A few months later Rick Wiinikka joined the Biker and I for supper on my birthday. As we settled into a booth at Denny's, he asked "So, what is life really like without Leroy?" Just a simple question but it spoke so many things. It let us know that talking about Leroy was not considered a taboo subject. It was a willingness to listen. It acknowledged that our life was indeed changed. Leroy's name was spoken. The honesty of the question gave us permission to be equally honest in our answers. I don't recall what those answers were nor any of the conversation that followed but I will always remember the question.

Until then, Richard E, until then...

Make a simple honest statement.
Ask a simple, honest question.
Wear red shoes for courage - Pat

Saturday, February 27, 2016

Words

Words. Words at my house. "Is SISU a just a word?"  Words. Good words. Different words. Forays into philosophy. Types of government. Presidential assassins. Presidential candidates. The Scholar. The Reader. The Biker.  Bill Gates sandy white beaches. Calculator. Pentillion.  Folding a piece of paper fifty-two  times. EMP.  Lyrics. A song three times. Fat king. Google: cycle. Google: un.  "It's a frame of mind." 3:30 til 3 am. Iceland. Greenland. Too much shampoo . Kooky Cloud. "Is that Leroy?" Banana bread. Pizza Haven. Popcorn. Misfired twice. With his cane. Polynesia. Ewoks. Cubic inches. cc's. "I've never heard his voice." $100 bet. Doc said all went well. A sliver. Arthritis. Pen nibs. White grout. Iraq. Iran. The Listener.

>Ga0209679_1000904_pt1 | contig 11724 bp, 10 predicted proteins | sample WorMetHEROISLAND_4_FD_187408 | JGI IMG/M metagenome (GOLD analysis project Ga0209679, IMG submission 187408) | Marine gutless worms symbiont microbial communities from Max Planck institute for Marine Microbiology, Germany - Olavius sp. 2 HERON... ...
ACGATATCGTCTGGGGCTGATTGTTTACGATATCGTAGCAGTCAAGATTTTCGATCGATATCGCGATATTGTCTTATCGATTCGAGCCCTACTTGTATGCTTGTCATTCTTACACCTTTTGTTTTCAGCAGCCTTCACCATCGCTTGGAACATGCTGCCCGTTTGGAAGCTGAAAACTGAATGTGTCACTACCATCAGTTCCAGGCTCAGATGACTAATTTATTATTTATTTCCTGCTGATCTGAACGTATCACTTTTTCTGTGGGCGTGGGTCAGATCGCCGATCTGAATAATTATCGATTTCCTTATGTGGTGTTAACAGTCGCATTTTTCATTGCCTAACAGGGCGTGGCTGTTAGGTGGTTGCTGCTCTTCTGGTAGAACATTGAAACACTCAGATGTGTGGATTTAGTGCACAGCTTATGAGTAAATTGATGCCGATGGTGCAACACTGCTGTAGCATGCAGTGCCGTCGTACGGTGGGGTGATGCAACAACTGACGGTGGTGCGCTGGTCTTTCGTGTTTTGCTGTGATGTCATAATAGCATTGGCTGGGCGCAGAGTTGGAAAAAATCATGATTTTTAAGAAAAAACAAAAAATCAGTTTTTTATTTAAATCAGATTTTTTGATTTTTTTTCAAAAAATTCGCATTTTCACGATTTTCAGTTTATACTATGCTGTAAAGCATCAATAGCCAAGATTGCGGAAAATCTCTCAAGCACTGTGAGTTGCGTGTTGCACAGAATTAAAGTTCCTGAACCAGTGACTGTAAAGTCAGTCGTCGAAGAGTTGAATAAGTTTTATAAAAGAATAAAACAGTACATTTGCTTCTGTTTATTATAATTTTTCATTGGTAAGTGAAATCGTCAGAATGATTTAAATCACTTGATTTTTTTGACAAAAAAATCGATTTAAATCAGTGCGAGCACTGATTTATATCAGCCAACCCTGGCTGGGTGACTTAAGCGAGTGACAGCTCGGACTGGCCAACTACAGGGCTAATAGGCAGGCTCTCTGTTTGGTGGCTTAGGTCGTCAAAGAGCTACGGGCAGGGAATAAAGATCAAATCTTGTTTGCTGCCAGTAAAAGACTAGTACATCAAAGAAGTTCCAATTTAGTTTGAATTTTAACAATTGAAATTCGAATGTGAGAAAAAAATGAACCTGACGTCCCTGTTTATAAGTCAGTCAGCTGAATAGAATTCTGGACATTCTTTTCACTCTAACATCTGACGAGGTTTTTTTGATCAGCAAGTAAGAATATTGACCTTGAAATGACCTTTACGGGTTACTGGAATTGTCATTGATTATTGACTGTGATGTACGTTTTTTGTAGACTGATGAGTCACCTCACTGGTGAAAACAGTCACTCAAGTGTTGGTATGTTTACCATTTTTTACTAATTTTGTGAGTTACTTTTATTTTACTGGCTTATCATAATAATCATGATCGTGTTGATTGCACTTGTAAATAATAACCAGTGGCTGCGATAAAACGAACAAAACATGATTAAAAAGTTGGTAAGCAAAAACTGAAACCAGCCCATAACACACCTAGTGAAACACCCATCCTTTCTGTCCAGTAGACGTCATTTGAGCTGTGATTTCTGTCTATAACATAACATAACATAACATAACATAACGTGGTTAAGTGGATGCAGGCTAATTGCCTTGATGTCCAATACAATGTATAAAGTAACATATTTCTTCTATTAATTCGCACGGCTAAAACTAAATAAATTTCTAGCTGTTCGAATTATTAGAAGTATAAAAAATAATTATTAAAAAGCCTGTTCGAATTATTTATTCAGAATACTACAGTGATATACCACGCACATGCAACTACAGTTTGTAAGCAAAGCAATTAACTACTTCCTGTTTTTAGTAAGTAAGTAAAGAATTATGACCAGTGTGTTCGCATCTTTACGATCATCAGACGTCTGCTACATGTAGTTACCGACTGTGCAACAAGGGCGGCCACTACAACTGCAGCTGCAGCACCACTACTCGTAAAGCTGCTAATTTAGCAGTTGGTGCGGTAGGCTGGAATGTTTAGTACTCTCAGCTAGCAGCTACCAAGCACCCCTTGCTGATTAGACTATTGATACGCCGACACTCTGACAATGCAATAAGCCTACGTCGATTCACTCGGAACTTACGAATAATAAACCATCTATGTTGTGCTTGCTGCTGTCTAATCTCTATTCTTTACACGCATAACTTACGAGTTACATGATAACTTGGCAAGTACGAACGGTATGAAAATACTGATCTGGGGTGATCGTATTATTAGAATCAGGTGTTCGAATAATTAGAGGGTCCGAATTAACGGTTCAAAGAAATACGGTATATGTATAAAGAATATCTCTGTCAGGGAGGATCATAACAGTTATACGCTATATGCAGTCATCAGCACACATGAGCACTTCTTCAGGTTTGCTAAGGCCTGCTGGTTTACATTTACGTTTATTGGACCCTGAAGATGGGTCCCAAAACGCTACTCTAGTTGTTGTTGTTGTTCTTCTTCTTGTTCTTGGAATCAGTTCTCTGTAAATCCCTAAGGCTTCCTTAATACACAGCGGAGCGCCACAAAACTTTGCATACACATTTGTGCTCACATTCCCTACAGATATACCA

"In three minutes I can hurt you with words.
 In three minutes I can love you with words."


Words and red shoes...  Pat


Tuesday, March 24, 2015

This Boy

I talked to this boy in my dream this morning. He looked like this but he was not two year old boy. He was a school boy. In my dream there were boys sleeping upstairs, other boys, not this boy. I got up in the night to pray the blood of Jesus over everyone in the house. I was standing in the middle of the living room with my hands lifted up when he came downstairs.
I said "Do you want to climb in my bed with me? I haven't seen you for so long."
He climbed in my bed and I got in with him. It was a single bed with a light color quilt on it. 
"What time does school start?" I asked.
"9:19 but only for today." he said.
"What time do you have to catch the bus?" I asked.
" I have a basketballer on my bus." he said.

My alarm went off and I cried. 
Little boy, please, come back to my dream. I still need to talk to you.

It was a teary day and I forgot to wear red shoes....

Thursday, November 20, 2014

Celebrate Anyway